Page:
The Supreme Court reversed, holding that liability for inducement infringement of a process claim requires that a single party perform all the steps of the claim. According to the Court, “[t]he Federal Circuit’s analysis fundamentally misunderstands what it means to infringe a method patent.” In so holding, the Court did not explicitly address the definition of “direct infringement,” or the issue of whether direct infringement requires that all recited steps of a process be performed by a single party (or those directed or controlled by that party). Rather, it referred to 35 U.S.C. §271(f)(1) as an illustration that “when Congress wishes to impose liability for inducing activity that does not itself constitute direct infringement, it knows precisely how to do so.” Limelight Networks, Inc. v. Akamai Technologies, Inc., No. 12-786, slip op. at 6-7. The Court suggested that a finding of infringement when only some of the steps are performed by a single party is akin to reading out elements of the claim, thus effectively granting a broader scope for the claim.
Notably, the Supreme Court only addressed whether induced infringement requires that all steps be performed by a single party. As noted above, a party may still be liable as a direct infringer when it “controls or directs” another party to infringe a process claim. See, e.g., Muniauction, 532 F.3d 1318. While it is not entirely clear what amount of cooperation besides agency or a contractual relationship suffices to meet this standard, the Federal Circuit has held that mere “arms-length cooperation” is not sufficient. BMC Resources, Inc. v. Paymentech, L.P., 498 F.3d 1373, 1380-81 (Fed. Cir. 2007). Inasmuch as the difference between control or direction may be seen as one of degree, it may be that patentees in future divided infringement cases will focus instead on direct infringement grounds and argue that the arrangement between the accused infringer and the cooperating party amounts to one of control or direction.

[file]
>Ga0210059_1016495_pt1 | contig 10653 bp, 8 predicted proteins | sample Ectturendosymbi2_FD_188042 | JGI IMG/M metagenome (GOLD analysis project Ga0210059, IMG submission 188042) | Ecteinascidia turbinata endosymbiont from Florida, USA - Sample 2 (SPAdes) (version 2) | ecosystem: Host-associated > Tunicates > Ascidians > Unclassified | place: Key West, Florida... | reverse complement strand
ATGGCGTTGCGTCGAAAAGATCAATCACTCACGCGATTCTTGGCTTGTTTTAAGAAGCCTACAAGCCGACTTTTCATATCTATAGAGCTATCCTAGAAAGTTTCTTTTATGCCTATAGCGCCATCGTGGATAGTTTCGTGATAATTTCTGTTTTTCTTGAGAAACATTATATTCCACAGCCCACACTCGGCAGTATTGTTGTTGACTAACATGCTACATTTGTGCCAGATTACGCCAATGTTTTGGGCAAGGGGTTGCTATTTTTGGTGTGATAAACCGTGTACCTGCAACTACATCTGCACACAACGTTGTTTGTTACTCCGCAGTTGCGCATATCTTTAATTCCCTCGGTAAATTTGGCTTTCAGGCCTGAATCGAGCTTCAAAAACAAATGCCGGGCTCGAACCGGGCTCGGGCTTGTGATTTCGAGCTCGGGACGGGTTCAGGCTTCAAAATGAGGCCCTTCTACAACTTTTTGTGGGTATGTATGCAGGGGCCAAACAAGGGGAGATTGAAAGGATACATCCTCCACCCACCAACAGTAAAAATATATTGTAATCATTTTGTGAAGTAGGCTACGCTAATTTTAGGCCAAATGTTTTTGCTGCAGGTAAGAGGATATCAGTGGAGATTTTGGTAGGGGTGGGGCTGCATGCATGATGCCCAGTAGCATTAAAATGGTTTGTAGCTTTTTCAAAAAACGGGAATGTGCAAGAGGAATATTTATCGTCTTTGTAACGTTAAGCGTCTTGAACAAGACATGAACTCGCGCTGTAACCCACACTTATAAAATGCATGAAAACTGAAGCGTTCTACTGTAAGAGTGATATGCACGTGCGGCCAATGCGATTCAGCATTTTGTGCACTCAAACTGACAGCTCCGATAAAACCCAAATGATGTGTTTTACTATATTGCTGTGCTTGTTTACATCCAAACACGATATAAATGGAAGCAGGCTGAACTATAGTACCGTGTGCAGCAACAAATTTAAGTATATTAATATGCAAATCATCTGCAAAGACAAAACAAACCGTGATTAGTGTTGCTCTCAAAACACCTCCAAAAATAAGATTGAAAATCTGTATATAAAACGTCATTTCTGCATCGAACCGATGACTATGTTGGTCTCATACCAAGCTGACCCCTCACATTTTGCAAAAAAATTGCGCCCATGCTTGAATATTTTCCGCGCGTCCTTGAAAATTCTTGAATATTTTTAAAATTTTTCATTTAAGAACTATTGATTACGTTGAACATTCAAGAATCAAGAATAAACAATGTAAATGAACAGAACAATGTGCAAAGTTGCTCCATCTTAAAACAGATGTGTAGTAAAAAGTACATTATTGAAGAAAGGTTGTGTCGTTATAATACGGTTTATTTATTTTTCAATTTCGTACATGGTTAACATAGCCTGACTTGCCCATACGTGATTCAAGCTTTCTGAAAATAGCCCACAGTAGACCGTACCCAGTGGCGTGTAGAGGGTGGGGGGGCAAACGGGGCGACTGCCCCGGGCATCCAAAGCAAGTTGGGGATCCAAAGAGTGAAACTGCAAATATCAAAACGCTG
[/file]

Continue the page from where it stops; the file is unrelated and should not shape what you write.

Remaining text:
One unanswered question is what happens if a party that knows about a competitor’s process patent induces an unknowing second party to infringe that patent, and the second party in turn performs some of the steps of the claimed process and hires a third party to perform the remaining steps. Under Muniauction, the second party may be liable as a direct infringer even though it had no knowledge of the patent. But what liability, if any, would the inducing party have? Under the holding in Limelight, perhaps none, as liability for inducement infringement of a process claim requires that a single party perform all the steps of the claim. This is notwithstanding that the inducing party was the only party that knew that its actions would result in infringement of the patent. This seems to be a bizarre, albeit necessary, consequence of the Limelight decision.